Discovery Versus Observation

Scientific discovery is finding something new and something unheard of before; scientific observation is learning new and different things about what is already known. Most discoveries are further enhanced by observations that lead on to better uses. Processing scientific theory into what is discovery and what is observation is both a singular and a collective effort. A lone person may discover something essential and necessary while  opening up possibilities for numerous others to observe and take note and to further enhance the original discovery.

Yet, discovery is not possible without observation. To discover – and we are talking about science here – scientists must be aware of a lack or need or something incomplete even if this awareness is subconscious in nature. As an example, Alexander Fleming who discovered Penicillin observed that a mold had killed bacteria in a Petri dish. This was quite accidental. Therefore his observation led to the discovery of penecillin. Likewise, his discovery of the mold led to his observation that the bacteria were dead. Observing what he had discovered, other scientist perfected his discovery which led to the manufacture of antibiotics.

By this we can conclude the line separating discoveries and observations are inexact and are used interchangeably when writing about and discussing scientific breakthroughs. One needs the other. Other closely related words to discovery are finding, sighting, unearthing and detection. On the other hand observation when run through the same thesaurus has these distinctions, surveillance, watch, close watch, scrutiny, examination, inspection, supervision.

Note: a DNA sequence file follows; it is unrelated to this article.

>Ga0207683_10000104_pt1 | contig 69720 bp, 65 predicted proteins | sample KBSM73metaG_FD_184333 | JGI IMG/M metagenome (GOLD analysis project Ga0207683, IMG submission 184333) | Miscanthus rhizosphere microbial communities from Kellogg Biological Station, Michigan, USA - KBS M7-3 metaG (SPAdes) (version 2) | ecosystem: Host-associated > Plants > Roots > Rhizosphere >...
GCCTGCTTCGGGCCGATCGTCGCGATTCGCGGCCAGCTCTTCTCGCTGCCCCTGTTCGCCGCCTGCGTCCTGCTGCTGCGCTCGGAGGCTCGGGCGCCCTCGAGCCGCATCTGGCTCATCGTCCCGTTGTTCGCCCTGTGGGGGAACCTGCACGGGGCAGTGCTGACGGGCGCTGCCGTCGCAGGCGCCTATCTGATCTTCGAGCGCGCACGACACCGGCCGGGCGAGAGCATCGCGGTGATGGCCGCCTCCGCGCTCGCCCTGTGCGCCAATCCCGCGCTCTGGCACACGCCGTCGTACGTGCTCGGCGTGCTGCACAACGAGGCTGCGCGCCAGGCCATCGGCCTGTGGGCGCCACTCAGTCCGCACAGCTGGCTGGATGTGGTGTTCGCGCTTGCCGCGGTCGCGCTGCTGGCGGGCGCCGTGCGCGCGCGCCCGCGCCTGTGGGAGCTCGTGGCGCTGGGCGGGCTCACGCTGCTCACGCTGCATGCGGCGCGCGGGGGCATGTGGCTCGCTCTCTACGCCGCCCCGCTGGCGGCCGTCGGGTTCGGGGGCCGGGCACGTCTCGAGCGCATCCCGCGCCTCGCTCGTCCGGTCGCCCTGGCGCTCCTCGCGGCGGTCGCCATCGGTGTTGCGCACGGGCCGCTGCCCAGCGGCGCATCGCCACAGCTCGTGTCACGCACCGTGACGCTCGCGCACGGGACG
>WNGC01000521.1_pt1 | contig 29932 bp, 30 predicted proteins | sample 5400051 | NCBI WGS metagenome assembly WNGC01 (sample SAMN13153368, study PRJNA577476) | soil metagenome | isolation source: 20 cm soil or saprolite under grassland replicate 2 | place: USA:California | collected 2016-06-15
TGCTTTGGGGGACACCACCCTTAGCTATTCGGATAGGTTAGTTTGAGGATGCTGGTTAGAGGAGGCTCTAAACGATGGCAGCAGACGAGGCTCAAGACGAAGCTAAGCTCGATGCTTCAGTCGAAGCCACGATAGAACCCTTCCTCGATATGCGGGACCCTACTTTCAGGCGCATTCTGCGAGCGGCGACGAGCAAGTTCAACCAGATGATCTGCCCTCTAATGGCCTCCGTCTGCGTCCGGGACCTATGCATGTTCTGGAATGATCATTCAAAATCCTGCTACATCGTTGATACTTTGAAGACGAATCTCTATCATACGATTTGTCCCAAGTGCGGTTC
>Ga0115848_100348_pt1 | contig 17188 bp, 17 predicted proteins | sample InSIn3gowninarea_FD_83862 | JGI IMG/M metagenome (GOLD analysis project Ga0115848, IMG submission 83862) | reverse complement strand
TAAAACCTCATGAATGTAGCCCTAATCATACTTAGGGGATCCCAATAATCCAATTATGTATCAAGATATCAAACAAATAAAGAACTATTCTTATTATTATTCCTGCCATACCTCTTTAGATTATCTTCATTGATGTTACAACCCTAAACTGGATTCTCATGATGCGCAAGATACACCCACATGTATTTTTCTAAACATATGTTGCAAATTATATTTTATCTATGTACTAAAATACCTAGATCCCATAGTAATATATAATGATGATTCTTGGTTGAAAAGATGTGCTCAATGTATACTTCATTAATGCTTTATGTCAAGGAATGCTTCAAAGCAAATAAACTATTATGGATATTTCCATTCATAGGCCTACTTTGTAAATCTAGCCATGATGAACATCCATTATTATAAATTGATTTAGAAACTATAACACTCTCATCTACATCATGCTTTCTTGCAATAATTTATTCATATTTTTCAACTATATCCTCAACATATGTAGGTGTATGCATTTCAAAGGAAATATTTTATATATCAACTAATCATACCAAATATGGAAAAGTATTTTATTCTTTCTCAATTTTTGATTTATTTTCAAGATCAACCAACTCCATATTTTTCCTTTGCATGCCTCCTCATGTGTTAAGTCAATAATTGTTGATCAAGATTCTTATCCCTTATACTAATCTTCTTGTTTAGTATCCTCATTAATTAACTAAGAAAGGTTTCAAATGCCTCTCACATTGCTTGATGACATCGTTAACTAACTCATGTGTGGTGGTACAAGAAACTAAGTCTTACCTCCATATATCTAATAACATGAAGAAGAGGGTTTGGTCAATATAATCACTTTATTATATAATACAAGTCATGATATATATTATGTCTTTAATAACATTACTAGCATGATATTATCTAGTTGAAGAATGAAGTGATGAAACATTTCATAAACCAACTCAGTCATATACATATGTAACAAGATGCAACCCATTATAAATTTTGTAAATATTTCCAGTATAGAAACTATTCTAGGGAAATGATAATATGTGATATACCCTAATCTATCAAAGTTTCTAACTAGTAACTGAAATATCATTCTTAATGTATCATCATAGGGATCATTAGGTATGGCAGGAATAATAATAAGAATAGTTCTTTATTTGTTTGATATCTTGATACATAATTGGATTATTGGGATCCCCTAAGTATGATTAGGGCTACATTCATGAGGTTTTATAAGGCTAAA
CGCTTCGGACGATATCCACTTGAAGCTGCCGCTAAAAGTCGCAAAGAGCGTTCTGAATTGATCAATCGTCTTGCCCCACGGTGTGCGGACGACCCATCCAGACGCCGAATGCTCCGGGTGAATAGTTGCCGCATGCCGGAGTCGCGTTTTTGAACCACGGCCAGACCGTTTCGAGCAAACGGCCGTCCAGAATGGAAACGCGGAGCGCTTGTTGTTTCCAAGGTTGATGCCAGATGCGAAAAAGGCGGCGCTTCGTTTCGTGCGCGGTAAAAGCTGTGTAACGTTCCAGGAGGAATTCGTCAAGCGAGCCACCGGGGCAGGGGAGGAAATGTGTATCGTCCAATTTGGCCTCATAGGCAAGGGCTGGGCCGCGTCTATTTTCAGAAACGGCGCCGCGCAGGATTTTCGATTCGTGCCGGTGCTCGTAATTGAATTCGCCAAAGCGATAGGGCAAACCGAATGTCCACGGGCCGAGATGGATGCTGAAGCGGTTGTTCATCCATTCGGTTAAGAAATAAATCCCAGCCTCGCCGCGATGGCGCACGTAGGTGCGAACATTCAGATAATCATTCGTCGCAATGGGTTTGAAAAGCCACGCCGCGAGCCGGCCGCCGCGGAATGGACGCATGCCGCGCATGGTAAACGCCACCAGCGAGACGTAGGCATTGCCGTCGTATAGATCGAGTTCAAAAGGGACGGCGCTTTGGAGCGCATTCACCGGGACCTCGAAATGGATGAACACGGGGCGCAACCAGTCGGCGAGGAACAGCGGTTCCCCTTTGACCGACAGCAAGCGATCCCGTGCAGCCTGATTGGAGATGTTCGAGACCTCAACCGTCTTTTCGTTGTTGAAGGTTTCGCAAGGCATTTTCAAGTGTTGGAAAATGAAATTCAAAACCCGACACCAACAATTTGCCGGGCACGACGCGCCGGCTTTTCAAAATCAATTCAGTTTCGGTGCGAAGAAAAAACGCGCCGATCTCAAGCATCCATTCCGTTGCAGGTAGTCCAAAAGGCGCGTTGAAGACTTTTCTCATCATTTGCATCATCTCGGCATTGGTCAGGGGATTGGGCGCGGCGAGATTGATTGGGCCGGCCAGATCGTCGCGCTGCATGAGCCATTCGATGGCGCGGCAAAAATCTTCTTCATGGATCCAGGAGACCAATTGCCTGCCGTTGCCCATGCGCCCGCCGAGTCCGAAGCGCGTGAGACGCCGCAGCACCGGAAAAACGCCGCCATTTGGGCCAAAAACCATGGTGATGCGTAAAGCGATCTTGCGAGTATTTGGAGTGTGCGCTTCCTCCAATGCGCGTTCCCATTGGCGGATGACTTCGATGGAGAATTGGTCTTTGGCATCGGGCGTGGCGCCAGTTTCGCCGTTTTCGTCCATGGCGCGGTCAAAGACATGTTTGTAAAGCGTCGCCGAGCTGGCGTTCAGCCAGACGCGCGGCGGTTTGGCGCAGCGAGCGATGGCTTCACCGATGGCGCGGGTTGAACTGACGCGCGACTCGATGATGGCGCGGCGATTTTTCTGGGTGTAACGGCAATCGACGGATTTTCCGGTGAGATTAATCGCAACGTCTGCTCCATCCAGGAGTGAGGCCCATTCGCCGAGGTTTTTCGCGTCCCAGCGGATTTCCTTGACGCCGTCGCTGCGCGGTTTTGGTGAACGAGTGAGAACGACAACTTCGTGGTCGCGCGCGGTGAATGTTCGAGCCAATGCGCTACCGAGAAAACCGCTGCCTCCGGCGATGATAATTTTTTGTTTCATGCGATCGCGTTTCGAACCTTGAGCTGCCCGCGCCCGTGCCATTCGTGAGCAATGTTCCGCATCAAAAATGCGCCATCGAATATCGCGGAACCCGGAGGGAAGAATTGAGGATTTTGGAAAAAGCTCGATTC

.Discoveries are made while observing and observation is necessary for discovering. It is almost like asking which is more useful, the hands or the feet. Hands are designed more intricately but feet get us to places where our hands are kept busier. It was observation that caused Wilhelm Roentgen to discover x-rays. It was totally by accident but had he not been observant while experimenting with batteries trying to learn more about electrons, he would not have made his useful discovery. Yet, how could he completely ignore the light his experiment was generating? He must have discovered he was onto something important.

Trying to determine whether such and such should be written up in scientific papers as a discovery or an observation has more to do with facts as opposed to speculation. An example: The fact is Donald Johanson discovered Lucy, a 3.2 million year old female hominid in Ethiopia in 1974 and in 1978 Mary Leaky discovered hardened volcanic ash footprints in Tanzania. Carbon dating and observations put the two discoveries together and concluded that the same species of humanity that Lucy belonged to were in other parts of Africa. They also observed that her group had walked upright.

What all this amounts to is conjecture, or in scientific circles as unproven scientific theory. In plain talk it is guess work. In my own opinion it is irrelevant whether the two words are appropriately used when describing whether something was discovered or merely observed. Do we discover daylight each morning when we get out of bed and open my blinds, or are we only observing that night has passed and another day has started?